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Fun Facts: Iowa-Rutgers, Strangers in a Strange Land

Welcome to Asbury Park, New Jersey!

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New Jersey. Everything about it screams fun.

The Jersey Shore. What’s left of Atlantic City. Closing lanes on the George Washington Bridge out of spite. Rutgers football.

OK, three out of four ain’t bad, and I’ll let you decide which three. Here are some Fun Facts about Iowa-Rutgers:

1. Rutgers and Iowa have never played each other. The Scarlet Knights are 17-44 against Big Ten schools, 4-12 in Big Ten play.

2. The Hawkeyes are 0-2 in games played in New Jersey. They lost 23-22 to Tennessee in 1987 and 24-14 to North Carolina State in 1992. Both were Kickoff Classics in East Rutherford.

3. In the Tennessee game, Volunteer linebacker Darrin Miller intercepted an option pitch by Iowa quarterback Chuck Hartlieb and ran 96 yards for a touchdown.

4. Rutgers is 2-11 against Yale. Iowa is 1-0 against Yale, and a very big game it was.

5. Iowa has outscored its opponents 35-10 in first-quarters. Rutgers has been outscored 59-14 in first-squarters.

6. Since 2005, Rutgers has been to the Insight, Texas, International, PapaJohns.com, St. Petersburg, Pinstripe, Russell Athletic, Pinstripe (again) and Quick Lane bowls. Its only other bowl was the 1978 Garden State Bowl in East Rutherford, N.J. That didn’t go well for the Scarlet Knights.

7. Rutgers head coach Chris Ash was the defensive coordinator for Chuck Long, the former Iowa quarterback, when Long was head coach at San Diego State.

8. Seldom has a non-Iowa Big Ten staff been so loaded with Iowa ties. Ash is an Ottumwa native and Drake graduate. Defensive coordinator Jay Niemann is from Avoca and is the father of Iowa linebackers Ben and Nick Niemann. He was the head coach at Simpson College, and was an assistant at Northern Iowa and Drake. Offensive line coach A.J. Blazek played at Iowa. Defensive line coach Shane Burnham was an Iowa State assistant. Offensive coordinator Drew Mehringer was an Iowa State graduate assistant.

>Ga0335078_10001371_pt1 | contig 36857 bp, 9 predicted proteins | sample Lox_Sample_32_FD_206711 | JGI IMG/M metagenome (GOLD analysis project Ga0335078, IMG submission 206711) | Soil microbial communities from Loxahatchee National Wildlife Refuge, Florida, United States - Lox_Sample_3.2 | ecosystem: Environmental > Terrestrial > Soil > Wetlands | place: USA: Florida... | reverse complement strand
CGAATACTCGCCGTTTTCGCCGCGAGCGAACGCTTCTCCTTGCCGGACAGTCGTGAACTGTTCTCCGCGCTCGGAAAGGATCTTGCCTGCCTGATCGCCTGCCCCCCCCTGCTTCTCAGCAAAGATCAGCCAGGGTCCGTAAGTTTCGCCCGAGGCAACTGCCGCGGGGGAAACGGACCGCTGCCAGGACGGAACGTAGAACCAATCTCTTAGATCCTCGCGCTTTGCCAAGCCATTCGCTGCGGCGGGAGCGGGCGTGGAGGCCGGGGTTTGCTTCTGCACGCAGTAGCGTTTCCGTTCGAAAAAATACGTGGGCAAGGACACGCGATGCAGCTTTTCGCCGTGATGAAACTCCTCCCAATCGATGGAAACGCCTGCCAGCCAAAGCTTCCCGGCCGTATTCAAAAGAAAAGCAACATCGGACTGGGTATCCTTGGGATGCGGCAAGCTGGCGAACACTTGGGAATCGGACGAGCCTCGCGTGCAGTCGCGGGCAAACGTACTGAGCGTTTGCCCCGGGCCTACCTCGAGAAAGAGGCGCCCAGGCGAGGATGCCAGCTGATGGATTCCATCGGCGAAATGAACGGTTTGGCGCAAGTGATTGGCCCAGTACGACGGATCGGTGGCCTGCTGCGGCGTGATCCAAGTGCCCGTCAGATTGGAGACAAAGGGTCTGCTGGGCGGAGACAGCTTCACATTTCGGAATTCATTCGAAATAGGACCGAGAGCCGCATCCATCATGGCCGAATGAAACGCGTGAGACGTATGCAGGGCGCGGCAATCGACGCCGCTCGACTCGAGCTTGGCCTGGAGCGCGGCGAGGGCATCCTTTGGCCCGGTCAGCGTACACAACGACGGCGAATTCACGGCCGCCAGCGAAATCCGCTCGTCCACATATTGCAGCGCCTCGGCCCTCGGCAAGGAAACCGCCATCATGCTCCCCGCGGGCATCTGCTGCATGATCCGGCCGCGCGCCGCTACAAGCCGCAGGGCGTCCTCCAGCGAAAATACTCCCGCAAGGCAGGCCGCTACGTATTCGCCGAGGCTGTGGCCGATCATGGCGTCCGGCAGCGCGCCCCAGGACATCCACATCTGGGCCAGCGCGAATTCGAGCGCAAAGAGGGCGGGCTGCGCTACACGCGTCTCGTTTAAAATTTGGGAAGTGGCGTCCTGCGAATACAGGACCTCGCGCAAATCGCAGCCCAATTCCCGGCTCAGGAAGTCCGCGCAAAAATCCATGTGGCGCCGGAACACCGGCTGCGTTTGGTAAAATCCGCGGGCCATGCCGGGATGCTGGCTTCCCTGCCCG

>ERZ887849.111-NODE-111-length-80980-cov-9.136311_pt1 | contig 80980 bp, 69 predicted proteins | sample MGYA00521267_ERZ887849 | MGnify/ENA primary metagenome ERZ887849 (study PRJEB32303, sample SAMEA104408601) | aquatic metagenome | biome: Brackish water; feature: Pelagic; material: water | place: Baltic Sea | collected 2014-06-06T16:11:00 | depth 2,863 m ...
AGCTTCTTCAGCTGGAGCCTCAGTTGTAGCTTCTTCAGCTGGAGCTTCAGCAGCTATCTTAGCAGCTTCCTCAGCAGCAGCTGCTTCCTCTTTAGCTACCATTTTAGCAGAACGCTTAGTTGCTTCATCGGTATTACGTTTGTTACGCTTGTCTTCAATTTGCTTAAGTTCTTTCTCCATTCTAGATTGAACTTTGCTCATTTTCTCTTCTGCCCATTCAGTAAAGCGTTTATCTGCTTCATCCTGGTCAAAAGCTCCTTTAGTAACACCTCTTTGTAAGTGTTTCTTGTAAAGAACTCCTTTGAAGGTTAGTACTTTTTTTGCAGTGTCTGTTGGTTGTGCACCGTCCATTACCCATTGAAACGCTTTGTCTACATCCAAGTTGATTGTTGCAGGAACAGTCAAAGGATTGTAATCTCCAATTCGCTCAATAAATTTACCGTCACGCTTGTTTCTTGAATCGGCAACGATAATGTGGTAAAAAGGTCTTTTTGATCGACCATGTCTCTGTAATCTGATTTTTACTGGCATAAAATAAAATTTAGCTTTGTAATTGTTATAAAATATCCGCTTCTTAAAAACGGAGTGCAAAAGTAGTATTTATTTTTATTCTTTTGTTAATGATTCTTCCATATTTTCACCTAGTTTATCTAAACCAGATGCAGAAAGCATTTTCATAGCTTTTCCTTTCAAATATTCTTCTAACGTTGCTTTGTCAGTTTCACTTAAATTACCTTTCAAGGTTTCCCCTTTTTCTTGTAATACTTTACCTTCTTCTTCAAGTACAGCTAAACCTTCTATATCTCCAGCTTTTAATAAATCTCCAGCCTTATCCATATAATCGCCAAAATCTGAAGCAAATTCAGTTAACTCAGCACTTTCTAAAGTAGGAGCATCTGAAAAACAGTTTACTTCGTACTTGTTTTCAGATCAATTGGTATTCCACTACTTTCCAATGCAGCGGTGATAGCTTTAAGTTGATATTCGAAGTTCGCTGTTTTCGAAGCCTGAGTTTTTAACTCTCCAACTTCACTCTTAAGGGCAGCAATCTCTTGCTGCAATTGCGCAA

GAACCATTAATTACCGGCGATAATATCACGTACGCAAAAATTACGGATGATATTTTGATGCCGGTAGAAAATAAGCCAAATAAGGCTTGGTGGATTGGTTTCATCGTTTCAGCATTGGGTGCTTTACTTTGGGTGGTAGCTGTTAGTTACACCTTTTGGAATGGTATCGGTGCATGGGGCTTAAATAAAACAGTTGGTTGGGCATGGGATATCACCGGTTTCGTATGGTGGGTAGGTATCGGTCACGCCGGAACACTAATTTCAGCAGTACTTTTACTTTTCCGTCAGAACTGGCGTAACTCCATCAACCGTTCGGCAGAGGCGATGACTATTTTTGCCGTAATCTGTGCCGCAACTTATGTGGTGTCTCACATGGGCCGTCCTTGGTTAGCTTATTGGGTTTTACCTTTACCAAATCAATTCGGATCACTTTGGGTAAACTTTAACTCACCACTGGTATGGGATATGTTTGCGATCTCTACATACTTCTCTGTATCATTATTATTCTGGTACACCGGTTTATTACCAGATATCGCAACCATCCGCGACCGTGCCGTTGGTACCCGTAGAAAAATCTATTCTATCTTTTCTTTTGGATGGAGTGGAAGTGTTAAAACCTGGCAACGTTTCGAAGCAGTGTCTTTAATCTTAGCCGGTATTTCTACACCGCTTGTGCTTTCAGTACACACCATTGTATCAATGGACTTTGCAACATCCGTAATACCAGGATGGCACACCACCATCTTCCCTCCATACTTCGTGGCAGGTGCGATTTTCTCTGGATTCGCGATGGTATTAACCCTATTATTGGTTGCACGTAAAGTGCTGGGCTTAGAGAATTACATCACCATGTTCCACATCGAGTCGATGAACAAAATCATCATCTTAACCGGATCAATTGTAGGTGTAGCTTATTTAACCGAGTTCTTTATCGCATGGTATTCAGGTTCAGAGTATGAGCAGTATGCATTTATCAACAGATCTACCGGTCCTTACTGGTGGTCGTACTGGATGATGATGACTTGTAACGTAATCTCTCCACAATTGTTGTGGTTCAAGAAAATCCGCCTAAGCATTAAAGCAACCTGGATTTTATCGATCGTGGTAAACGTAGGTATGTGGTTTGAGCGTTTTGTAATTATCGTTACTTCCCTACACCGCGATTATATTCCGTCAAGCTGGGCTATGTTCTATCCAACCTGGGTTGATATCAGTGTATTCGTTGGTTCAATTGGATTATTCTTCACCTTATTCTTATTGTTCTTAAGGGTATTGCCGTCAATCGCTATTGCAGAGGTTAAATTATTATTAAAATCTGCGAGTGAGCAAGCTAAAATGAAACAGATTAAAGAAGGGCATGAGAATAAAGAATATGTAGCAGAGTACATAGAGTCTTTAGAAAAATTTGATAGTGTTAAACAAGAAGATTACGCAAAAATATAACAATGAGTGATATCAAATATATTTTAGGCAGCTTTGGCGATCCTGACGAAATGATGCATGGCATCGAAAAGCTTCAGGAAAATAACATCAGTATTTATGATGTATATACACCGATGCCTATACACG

9. Rutgers’ Janarion Grant has three rushing touchdowns, a touchdown pass, a kickoff return for a touchdown, and a punt return for a touchdown. He is a wide receiver. He has a team-high 15 catches, but none are for touchdowns.

10. Iowa has been outgained by eight yards this season, 1,078-1,070.

11. Among the many New Jersey natives who have had prominent roles for the Hawkeyes over the years are Andre Tippett, Shonn Greene, Mike Daniels, Albert Young, Danan Hughes, Bo Porter, Bob Diaco, Norm Granger, Tom Knight, LeRoy Smith, Quinton Alston and Akrum Wadley.

12. Rutgers’ High Point Solutions Stadium has one of the worst stadium names in college football. Other bad ones are UCF’s Bright House Networks Stadium, Texas Tech’s Jones AT&T Stadium, Louisville’s Papa John’s Cardinal Stadium, Minnesota’s TCF Bank Stadium, and Miami (Fla.)’s Hard Rock Stadium.

13. Piscataway, N.J., the home of Rutgers, was founded in 1666. Like Iowa, Piscataway was first settled by Native Americans.

14. Karl-Anthony Towns, the No. 1 pick in the 2015 NBA draft and the league’s 2015-16 Rookie of the Year, is from Piscataway.

15. The subsidy needed to sustain Rutgers athletics dropped to $23.8 million in fiscal 2015. Rutgers set a national all-time high at $46.9 million in 2013. The subsidy fell to $36.3 million in 2014, but still led the nation. The number will continue to drop as Rutgers moves toward full participation in the Big Ten. The conference’s expansion members must go through a six-year integration phase, and Rutgers won’t get its first full revenue share until June 2021.

16. Former Team USA star Alexi Lalas played soccer at Rutgers, then got his degree there when he was 43.

17. Map of Rome’s album release party will be Saturday night at the Court Tavern in New Brunswick. But when you Google “Map of Rome,” the first thing you get is a map of Rome.

18. Rutgers played in what is considered the first college football game, a 6-4 win over Princeton in 1869. The game was actually more like rugby, with 25 men to a side. Throwing and carrying the ball weren’t allowed.

19. According to this account, after that first game, Princeton’s players were literally run out of town by Rutgers students. They jumped in their carriages and quickly made the 20-mile journey back to their own campus.

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